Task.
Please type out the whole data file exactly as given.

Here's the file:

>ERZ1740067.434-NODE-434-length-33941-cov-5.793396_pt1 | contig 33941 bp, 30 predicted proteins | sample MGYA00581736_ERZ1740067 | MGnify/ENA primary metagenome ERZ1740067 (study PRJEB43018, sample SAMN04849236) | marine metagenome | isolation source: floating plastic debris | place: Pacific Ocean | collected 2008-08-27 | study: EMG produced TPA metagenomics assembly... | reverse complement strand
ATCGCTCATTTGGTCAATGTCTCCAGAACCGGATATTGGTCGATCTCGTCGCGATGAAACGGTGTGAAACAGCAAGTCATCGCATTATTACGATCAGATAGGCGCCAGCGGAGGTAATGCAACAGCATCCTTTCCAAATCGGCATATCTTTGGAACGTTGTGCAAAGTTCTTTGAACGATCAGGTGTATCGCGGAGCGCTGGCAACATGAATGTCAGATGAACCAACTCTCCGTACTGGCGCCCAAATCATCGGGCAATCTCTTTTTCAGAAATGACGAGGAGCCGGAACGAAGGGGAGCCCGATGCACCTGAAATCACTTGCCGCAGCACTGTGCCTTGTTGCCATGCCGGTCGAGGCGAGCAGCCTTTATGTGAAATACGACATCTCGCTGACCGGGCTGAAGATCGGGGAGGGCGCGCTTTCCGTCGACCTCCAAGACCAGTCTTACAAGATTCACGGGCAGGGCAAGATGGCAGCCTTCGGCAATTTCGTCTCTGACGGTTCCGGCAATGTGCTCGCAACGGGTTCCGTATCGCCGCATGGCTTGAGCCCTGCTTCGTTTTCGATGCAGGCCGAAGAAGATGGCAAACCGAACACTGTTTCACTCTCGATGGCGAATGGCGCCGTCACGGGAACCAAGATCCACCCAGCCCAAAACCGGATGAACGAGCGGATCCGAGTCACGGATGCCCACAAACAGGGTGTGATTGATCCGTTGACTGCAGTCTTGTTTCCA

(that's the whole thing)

>ERZ1740067.434-NODE-434-length-33941-cov-5.793396_pt1 | contig 33941 bp, 30 predicted proteins | sample MGYA00581736_ERZ1740067 | MGnify/ENA primary metagenome ERZ1740067 (study PRJEB43018, sample SAMN04849236) | marine metagenome | isolation source: floating plastic debris | place: Pacific Ocean | collected 2008-08-27 | study: EMG produced TPA metagenomics assembly... | reverse complement strand
ATCGCTCATTTGGTCAATGTCTCCAGAACCGGATATTGGTCGATCTCGTCGCGATGAAACGGTGTGAAACAGCAAGTCATCGCATTATTACGATCAGATAGGCGCCAGCGGAGGTAATGCAACAGCATCCTTTCCAAATCGGCATATCTTTGGAACGTTGTGCAAAGTTCTTTGAACGATCAGGTGTATCGCGGAGCGCTGGCAACATGAATGTCAGATGAACCAACTCTCCGTACTGGCGCCCAAATCATCGGGCAATCTCTTTTTCAGAAATGACGAGGAGCCGGAACGAAGGGGAGCCCGATGCACCTGAAATCACTTGCCGCAGCACTGTGCCTTGTTGCCATGCCGGTCGAGGCGAGCAGCCTTTATGTGAAATACGACATCTCGCTGACCGGGCTGAAGATCGGGGAGGGCGCGCTTTCCGTCGACCTCCAAGACCAGTCTTACAAGATTCACGGGCAGGGCAAGATGGCAGCCTTCGGCAATTTCGTCTCTGACGGTTCCGGCAATGTGCTCGCAACGGGTTCCGTATCGCCGCATGGCTTGAGCCCTGCTTCGTTTTCGATGCAGGCCGAAGAAGATGGCAAACCGAACACTGTTTCACTCTCGATGGCGAATGGCGCCGTCACGGGAACCAAGATCCACCCAGCCCAAAACCGGATGAACGAGCGGATCCGAGTCACGGATGCCCACAAACAGGGTGTGATTGATCCGTTGACTGCAGTCTTGTTTCCA